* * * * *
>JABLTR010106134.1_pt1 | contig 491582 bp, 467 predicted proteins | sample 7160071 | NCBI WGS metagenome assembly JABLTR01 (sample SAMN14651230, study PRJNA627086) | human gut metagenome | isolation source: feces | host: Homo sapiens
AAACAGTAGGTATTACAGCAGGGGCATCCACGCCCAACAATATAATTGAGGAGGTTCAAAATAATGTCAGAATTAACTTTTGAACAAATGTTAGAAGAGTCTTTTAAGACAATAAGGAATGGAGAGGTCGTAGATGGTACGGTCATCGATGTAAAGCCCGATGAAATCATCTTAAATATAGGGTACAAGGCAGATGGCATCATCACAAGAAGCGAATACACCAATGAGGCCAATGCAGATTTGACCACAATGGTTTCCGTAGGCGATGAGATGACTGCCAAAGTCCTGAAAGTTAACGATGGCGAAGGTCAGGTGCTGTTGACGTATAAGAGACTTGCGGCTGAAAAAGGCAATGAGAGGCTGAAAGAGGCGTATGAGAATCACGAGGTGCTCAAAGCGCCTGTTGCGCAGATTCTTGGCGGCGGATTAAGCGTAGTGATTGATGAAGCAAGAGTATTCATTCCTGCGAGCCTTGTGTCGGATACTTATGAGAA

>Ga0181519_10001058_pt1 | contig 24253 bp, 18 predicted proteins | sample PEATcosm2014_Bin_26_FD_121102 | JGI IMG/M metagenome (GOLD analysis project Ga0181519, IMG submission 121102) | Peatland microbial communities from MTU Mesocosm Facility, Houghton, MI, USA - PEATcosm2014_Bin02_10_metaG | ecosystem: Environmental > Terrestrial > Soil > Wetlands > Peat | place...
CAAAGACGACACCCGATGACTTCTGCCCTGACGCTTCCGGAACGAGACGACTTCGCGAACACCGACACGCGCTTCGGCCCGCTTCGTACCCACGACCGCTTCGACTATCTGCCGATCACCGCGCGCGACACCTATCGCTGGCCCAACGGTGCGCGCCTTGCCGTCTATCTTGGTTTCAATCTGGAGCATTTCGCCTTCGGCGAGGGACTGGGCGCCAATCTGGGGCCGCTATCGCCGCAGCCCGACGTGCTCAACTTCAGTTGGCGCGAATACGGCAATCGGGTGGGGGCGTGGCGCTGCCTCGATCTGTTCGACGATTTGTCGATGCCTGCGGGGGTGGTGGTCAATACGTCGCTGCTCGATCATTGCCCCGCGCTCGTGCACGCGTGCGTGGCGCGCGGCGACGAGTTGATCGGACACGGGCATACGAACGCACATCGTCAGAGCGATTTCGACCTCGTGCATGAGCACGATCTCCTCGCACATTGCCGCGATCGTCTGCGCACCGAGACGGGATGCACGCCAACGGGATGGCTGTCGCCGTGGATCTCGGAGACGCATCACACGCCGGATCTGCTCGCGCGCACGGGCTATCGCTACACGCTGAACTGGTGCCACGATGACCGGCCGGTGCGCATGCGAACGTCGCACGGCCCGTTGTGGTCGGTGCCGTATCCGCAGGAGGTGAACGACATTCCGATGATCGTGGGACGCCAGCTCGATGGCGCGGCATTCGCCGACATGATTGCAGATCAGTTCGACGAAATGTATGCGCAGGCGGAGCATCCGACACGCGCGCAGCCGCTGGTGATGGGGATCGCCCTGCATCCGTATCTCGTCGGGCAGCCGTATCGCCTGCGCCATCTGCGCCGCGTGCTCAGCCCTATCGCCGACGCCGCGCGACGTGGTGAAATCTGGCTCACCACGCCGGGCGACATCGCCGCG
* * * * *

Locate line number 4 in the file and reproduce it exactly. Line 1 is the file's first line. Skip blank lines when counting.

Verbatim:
CAAAGACGACACCCGATGACTTCTGCCCTGACGCTTCCGGAACGAGACGACTTCGCGAACACCGACACGCGCTTCGGCCCGCTTCGTACCCACGACCGCTTCGACTATCTGCCGATCACCGCGCGCGACACCTATCGCTGGCCCAACGGTGCGCGCCTTGCCGTCTATCTTGGTTTCAATCTGGAGCATTTCGCCTTCGGCGAGGGACTGGGCGCCAATCTGGGGCCGCTATCGCCGCAGCCCGACGTGCTCAACTTCAGTTGGCGCGAATACGGCAATCGGGTGGGGGCGTGGCGCTGCCTCGATCTGTTCGACGATTTGTCGATGCCTGCGGGGGTGGTGGTCAATACGTCGCTGCTCGATCATTGCCCCGCGCTCGTGCACGCGTGCGTGGCGCGCGGCGACGAGTTGATCGGACACGGGCATACGAACGCACATCGTCAGAGCGATTTCGACCTCGTGCATGAGCACGATCTCCTCGCACATTGCCGCGATCGTCTGCGCACCGAGACGGGATGCACGCCAACGGGATGGCTGTCGCCGTGGATCTCGGAGACGCATCACACGCCGGATCTGCTCGCGCGCACGGGCTATCGCTACACGCTGAACTGGTGCCACGATGACCGGCCGGTGCGCATGCGAACGTCGCACGGCCCGTTGTGGTCGGTGCCGTATCCGCAGGAGGTGAACGACATTCCGATGATCGTGGGACGCCAGCTCGATGGCGCGGCATTCGCCGACATGATTGCAGATCAGTTCGACGAAATGTATGCGCAGGCGGAGCATCCGACACGCGCGCAGCCGCTGGTGATGGGGATCGCCCTGCATCCGTATCTCGTCGGGCAGCCGTATCGCCTGCGCCATCTGCGCCGCGTGCTCAGCCCTATCGCCGACGCCGCGCGACGTGGTGAAATCTGGCTCACCACGCCGGGCGACATCGCCGCG